Gerrymandering in the U.S.

Gerrymandering in the US

Patricia Gagnon, December 2016

Gerrymandering can be defined as the manipulation of district in order to increase favor for a specific party. This term was created back in 1812 by a Massachusetts governor, Elbridge Gerry, who signed a bill to allow for districts for voting to be redrawn. The catch to this was for the new lines to favor his party the Democratic-Republican Party at that time. The goal of redistricting is to gain as many seat as possible in the senate in order to pass laws ease. The redistricting that was done in Massachusetts in 1812 looked like a salamander, which is where the creation of the word “Gerrymandering” came from, a combination of his name and salamander.[1] Gerrymandering affects the voting process as well as the power of each individual vote.

There are two methods that could be implemented when it comes to Gerrymandering, the decision to use which method is based on what political party holds the most seats, these methods are packing and cracking. The method of packing is where dominating political party redraws the lines to place the opponent’s party into as few districts as possible giving them as few votes as possible.[2] The other method is cracking where the non-dominant parties’ votes are distributed into districts that are likely to elect the dominant party. By dispersing the votes it diminishes the effects of each vote to seem as if they do not matter. This is because no matter how they vote in that district there vote will not really alter the destined results due to gerrymandering by the government.[3] As stated in the blog, Fair Vote, “those drawing districts can pack, stack and crack the population in order to make some votes count to their full potential and waste other votes.”[4] The lines can be redrawn to fairly give votes to where they are due but this is not going to be down due to the division of the bipartisan parties which is increasing rapidly.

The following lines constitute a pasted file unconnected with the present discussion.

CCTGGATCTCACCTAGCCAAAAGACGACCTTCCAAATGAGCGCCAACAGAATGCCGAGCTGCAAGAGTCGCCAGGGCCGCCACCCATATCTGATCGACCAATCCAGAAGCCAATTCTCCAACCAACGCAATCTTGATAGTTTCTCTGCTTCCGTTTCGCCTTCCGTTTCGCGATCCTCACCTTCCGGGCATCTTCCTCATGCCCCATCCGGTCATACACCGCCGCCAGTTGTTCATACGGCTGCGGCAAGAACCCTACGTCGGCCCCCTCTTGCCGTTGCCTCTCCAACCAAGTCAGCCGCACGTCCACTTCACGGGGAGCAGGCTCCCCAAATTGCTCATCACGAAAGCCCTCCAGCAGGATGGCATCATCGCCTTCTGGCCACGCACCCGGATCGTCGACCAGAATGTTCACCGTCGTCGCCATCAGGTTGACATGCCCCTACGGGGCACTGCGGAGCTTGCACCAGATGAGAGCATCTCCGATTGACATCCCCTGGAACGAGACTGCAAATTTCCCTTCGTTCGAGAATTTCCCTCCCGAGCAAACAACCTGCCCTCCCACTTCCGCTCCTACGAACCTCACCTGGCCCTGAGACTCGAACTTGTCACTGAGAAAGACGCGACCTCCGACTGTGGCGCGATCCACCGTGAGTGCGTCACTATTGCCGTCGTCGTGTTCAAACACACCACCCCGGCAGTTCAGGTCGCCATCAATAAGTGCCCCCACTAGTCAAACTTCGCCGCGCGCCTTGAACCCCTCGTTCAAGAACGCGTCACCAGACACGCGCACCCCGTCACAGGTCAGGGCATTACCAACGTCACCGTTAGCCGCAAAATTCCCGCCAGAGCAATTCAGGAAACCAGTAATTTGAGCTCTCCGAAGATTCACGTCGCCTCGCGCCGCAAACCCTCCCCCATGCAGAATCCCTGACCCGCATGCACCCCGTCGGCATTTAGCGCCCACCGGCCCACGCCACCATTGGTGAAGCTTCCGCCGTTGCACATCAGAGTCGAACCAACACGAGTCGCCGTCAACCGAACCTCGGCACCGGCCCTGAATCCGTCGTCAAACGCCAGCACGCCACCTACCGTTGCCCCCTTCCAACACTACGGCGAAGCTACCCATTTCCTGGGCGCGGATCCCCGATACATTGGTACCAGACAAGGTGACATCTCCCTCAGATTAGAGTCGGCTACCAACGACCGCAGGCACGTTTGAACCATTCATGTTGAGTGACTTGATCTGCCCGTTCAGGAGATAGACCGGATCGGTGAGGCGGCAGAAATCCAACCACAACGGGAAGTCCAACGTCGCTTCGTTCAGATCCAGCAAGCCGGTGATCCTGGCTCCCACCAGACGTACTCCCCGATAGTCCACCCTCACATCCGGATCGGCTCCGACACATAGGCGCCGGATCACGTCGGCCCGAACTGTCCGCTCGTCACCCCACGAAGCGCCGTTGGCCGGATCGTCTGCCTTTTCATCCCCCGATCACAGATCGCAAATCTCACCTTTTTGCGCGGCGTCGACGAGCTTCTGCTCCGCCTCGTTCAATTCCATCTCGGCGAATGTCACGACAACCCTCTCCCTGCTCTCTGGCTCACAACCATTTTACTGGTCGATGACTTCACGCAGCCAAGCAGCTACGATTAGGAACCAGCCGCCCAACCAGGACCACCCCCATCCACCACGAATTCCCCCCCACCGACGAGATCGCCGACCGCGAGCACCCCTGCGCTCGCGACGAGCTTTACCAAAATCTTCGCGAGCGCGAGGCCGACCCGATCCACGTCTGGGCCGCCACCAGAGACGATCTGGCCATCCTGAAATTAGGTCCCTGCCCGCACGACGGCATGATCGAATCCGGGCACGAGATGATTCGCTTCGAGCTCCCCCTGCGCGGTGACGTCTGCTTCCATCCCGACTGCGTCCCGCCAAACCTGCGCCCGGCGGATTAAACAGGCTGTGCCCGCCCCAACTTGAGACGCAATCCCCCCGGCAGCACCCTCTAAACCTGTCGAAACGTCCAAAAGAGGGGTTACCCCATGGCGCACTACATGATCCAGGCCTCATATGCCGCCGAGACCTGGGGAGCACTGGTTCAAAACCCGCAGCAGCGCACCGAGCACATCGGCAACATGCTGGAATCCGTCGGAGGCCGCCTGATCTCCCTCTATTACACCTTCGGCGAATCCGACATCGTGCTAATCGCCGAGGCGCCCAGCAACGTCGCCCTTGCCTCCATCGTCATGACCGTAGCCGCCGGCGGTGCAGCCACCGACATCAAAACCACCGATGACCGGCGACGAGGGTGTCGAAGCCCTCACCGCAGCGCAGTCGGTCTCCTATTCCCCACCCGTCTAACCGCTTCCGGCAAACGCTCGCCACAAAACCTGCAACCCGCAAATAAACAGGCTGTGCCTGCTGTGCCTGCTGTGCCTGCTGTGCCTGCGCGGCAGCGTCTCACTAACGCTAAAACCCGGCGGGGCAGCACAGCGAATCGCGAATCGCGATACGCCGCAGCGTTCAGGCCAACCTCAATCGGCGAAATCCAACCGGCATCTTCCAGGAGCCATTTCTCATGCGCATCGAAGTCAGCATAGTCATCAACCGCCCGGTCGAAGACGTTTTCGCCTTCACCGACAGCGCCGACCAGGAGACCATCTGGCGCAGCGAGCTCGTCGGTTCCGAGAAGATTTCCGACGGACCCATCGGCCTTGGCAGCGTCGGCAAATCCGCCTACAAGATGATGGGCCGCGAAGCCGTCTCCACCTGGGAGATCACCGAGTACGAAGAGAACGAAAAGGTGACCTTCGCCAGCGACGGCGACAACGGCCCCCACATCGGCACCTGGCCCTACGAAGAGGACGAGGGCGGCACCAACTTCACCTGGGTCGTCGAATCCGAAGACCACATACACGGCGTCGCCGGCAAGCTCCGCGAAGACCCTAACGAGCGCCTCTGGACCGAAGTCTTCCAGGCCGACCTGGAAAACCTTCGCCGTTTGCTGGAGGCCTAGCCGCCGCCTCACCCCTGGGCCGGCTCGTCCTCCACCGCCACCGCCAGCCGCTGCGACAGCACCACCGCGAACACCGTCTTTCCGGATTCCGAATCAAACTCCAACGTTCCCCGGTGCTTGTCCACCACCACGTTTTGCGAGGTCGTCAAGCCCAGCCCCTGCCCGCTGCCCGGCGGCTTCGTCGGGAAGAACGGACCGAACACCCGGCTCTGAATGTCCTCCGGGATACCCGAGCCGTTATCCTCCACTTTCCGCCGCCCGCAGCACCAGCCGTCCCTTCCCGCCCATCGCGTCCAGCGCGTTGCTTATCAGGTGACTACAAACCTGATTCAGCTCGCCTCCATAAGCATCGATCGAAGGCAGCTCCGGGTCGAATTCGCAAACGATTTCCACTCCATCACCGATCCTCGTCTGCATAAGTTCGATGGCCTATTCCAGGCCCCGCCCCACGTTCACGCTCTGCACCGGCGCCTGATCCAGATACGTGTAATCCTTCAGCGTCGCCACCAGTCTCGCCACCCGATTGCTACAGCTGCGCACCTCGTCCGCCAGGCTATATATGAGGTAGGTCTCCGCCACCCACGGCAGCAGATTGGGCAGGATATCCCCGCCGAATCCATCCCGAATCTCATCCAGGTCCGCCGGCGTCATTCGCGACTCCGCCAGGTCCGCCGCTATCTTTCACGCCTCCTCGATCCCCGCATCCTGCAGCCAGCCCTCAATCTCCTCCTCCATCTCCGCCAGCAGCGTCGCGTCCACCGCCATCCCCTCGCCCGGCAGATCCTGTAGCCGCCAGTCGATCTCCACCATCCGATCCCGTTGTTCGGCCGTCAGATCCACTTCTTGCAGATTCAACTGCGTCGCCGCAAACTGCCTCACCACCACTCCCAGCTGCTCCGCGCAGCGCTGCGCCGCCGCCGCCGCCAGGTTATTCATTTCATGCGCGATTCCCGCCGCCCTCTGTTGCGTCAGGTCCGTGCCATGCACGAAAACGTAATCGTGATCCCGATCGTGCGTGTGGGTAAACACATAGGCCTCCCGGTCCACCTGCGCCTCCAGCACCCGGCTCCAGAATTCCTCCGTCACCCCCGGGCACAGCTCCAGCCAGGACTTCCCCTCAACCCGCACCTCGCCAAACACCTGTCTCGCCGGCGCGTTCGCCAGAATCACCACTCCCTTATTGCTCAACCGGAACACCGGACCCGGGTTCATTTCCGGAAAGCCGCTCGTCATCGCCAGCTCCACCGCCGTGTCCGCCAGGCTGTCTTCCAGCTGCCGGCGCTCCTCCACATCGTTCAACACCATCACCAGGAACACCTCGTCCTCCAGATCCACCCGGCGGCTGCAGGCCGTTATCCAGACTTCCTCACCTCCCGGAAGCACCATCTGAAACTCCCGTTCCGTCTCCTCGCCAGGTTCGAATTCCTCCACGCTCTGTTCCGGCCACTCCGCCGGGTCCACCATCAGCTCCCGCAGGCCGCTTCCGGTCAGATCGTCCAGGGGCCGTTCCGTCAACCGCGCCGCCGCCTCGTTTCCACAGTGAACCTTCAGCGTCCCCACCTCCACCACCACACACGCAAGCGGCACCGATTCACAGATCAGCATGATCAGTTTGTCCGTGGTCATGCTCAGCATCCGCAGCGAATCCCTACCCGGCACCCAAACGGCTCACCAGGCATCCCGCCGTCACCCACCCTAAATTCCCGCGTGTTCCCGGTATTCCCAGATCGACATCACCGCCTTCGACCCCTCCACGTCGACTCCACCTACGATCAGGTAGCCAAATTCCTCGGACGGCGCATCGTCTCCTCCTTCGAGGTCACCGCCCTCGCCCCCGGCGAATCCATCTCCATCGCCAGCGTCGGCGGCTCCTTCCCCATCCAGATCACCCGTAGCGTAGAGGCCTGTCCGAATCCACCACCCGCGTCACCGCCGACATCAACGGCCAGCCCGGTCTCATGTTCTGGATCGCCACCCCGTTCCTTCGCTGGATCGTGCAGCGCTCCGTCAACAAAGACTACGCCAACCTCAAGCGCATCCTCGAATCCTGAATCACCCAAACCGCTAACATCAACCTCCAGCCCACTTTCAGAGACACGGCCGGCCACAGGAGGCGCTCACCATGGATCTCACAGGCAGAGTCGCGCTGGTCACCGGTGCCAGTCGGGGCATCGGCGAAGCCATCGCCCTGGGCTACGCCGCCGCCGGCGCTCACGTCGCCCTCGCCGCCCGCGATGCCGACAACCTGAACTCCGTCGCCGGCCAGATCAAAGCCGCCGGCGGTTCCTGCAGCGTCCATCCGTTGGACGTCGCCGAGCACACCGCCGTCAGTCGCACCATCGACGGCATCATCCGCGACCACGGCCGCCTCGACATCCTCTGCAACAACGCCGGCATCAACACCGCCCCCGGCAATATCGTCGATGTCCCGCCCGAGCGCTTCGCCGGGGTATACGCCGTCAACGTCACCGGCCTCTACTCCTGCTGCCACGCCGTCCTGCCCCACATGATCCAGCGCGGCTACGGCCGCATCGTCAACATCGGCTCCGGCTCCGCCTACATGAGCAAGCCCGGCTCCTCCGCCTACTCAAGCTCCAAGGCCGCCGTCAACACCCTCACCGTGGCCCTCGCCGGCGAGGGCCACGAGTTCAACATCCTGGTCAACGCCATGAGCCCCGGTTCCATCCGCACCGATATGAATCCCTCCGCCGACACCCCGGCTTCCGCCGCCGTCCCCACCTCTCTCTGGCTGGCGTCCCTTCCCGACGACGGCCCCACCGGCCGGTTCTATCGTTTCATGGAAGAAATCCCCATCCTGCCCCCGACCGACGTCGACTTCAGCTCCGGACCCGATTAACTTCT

One cause of the major division between the parties is due to gerrymandering. According to Sheila Kennedy, a professor of law and political policy at Indiana University and Purdue University, “gerrymandering exacerbates political polarization and gridlock. It is threatening to make actual governing impossible.”[5] Kennedy continues to write about how in a competitive districts result in politicians who run along the middle in many of their opinions to try and get the majority of the votes. Then in areas where there really is no political competition, the politicians become much “more rigidly ideological” meaning they are more extreme with their views to draw the attraction of their particular party. [6] The lack of competitiveness is common throughout the United States which continues to perpetuate the strong and ever growing division between the two political parties.